Collisions of Creativity

The capacity to generate original ideas is, arguably, the most important cognitive trait that human beings possess. No wonder more neuroscientists and psychologists are working to understand it better.

Illustration by Malin Rosenqvist

Even Sigmund Freud, the modern world’s best-known investigator of the mind, admitted he was befuddled by human creativity. His colleagues and those who followed in his footsteps agreed that creativity was something mysterious and out of reach.

But today’s scientists are not giving up so easily.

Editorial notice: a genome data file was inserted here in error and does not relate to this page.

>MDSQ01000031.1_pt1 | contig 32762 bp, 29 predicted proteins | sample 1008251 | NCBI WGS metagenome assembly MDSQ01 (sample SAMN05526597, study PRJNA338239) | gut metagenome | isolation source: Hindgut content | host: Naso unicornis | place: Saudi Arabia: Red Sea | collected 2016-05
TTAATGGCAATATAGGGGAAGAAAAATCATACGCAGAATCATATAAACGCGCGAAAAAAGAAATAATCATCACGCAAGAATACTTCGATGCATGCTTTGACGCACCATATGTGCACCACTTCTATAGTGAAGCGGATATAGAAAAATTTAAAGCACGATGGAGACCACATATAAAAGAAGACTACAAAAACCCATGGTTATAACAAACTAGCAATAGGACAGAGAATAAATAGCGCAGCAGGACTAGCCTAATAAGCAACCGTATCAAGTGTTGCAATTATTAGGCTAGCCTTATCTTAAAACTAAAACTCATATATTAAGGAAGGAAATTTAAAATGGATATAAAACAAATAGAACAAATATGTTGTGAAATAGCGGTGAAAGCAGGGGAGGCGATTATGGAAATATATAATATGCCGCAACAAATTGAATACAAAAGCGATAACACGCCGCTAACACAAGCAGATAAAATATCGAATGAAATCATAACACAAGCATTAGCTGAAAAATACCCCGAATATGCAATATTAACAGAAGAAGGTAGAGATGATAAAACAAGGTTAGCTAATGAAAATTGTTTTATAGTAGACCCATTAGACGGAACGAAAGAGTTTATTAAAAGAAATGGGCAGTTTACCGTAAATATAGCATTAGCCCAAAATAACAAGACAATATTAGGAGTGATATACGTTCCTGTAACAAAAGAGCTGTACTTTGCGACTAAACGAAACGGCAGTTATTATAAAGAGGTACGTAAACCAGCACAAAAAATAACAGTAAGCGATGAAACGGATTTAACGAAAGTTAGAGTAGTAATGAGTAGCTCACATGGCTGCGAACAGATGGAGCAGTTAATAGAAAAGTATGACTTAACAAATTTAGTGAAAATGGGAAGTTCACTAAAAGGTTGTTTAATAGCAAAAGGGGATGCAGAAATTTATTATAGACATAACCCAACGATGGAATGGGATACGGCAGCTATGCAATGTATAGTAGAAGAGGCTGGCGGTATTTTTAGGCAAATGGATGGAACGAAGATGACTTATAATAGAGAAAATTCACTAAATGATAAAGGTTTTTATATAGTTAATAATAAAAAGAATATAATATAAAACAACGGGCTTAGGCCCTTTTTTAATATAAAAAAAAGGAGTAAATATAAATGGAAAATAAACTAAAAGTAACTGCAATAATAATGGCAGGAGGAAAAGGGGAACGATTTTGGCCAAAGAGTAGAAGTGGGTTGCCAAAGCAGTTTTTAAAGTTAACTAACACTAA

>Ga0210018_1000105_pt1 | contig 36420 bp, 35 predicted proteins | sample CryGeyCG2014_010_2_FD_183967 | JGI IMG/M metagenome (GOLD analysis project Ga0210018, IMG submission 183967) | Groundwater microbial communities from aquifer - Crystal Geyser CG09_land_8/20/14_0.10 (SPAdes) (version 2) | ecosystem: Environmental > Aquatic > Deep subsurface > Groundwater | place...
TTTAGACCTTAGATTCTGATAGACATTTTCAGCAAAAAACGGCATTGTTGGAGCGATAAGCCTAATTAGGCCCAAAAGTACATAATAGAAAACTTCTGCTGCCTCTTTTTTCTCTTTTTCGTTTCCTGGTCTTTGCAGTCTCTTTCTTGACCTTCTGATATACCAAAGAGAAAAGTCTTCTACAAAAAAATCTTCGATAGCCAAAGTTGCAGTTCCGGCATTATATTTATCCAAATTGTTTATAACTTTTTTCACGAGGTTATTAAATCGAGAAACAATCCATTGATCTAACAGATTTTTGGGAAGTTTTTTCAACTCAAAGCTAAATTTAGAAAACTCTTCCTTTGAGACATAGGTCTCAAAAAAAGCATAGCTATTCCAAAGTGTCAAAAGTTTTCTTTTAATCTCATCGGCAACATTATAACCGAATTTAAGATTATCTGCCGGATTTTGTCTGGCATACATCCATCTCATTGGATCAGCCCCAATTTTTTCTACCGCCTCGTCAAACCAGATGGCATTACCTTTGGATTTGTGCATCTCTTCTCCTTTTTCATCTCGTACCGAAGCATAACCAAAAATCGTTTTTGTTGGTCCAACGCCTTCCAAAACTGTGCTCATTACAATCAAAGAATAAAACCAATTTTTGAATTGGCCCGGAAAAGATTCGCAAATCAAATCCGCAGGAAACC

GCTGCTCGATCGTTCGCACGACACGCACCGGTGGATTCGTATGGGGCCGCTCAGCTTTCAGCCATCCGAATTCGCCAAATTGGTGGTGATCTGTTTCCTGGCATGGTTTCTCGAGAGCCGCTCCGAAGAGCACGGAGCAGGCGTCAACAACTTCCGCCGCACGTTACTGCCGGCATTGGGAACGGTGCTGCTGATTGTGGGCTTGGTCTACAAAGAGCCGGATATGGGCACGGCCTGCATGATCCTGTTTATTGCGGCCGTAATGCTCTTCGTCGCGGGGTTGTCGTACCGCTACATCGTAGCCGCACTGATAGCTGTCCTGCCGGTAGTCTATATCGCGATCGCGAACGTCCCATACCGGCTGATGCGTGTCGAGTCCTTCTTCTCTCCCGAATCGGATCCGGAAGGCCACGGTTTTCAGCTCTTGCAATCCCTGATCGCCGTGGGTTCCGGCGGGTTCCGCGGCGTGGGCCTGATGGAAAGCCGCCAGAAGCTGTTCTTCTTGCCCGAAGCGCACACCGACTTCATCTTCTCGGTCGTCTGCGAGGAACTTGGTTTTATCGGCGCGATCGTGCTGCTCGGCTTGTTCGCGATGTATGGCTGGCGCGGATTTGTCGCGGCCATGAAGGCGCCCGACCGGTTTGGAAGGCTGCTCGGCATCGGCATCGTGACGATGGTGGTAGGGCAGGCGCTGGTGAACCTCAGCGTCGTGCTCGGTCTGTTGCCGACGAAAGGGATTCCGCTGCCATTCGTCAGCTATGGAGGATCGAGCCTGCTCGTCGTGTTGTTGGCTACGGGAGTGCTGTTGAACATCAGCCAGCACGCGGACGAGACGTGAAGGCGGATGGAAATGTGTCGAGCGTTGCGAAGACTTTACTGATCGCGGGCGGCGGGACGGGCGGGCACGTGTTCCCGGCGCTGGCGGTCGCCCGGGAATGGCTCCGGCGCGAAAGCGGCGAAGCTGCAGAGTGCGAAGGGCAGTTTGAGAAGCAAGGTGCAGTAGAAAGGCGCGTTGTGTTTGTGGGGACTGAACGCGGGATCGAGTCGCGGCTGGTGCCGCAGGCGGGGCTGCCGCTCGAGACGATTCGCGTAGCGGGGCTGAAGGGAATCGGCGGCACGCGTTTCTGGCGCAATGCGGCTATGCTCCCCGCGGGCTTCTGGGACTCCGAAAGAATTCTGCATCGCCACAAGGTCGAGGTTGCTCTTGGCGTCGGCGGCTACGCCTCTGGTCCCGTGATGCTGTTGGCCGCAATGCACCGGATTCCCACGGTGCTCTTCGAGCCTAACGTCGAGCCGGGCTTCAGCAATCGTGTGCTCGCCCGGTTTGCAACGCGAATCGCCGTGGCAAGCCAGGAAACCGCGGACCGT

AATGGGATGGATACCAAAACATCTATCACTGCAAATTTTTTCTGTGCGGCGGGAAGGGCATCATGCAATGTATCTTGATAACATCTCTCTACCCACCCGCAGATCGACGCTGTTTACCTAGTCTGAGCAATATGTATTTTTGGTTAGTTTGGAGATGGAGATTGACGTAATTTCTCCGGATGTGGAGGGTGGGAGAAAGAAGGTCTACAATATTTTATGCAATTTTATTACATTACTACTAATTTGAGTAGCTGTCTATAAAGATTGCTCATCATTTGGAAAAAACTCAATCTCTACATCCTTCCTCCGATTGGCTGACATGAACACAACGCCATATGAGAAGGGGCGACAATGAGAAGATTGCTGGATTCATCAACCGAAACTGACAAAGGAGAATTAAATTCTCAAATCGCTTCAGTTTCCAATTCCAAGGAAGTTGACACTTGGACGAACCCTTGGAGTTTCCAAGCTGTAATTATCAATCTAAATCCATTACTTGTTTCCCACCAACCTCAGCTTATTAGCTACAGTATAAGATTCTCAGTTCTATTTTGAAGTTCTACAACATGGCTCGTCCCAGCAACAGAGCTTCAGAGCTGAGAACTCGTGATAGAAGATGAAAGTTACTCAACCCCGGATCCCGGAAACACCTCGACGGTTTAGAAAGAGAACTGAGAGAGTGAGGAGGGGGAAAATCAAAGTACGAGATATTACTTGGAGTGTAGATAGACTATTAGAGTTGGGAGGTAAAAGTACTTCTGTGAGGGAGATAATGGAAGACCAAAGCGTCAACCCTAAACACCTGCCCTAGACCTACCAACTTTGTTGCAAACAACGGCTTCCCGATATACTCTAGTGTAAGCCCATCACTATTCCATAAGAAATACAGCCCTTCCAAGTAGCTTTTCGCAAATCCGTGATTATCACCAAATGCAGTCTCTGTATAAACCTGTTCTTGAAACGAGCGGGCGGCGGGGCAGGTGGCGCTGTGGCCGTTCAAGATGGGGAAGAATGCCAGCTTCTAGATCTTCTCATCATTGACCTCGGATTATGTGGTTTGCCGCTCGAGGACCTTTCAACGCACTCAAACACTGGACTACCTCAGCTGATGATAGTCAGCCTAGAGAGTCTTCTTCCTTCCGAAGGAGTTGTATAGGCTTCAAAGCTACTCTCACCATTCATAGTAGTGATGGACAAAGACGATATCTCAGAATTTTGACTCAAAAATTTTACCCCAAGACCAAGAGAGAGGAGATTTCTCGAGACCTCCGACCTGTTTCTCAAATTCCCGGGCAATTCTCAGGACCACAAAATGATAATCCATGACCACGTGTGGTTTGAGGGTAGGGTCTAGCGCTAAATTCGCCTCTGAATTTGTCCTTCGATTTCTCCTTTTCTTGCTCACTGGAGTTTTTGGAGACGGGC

Neuroscientists, psychologists, and others are probing as never before the mechanisms that underlie those “eureka!” moments of creativity. These range from the most momentous, like the moment when some unknown Paleolithic genius discovered how to light a fire, to the most routine, such as when your third-grader announces he needs a dinosaur costume for school tomorrow and you come up with a bedsheet-and-hanger T. rex.

Early research on the neural basis of creativity focused on what scientists call “small-c creativity,” the kind that allows you to crush that dinosaur assignment. To probe small-c creativity, researchers monitor people’s brains when, for instance, they search for a word that goes with sauce, pine, and crab. (That would be “apple,” by the way.) But that kind of creativity isn’t necessarily predictive of “big C creativity,” the kind that brings forth math proofs and maps of Middle Earth. Big C had long been out of reach, scientifically: it’s…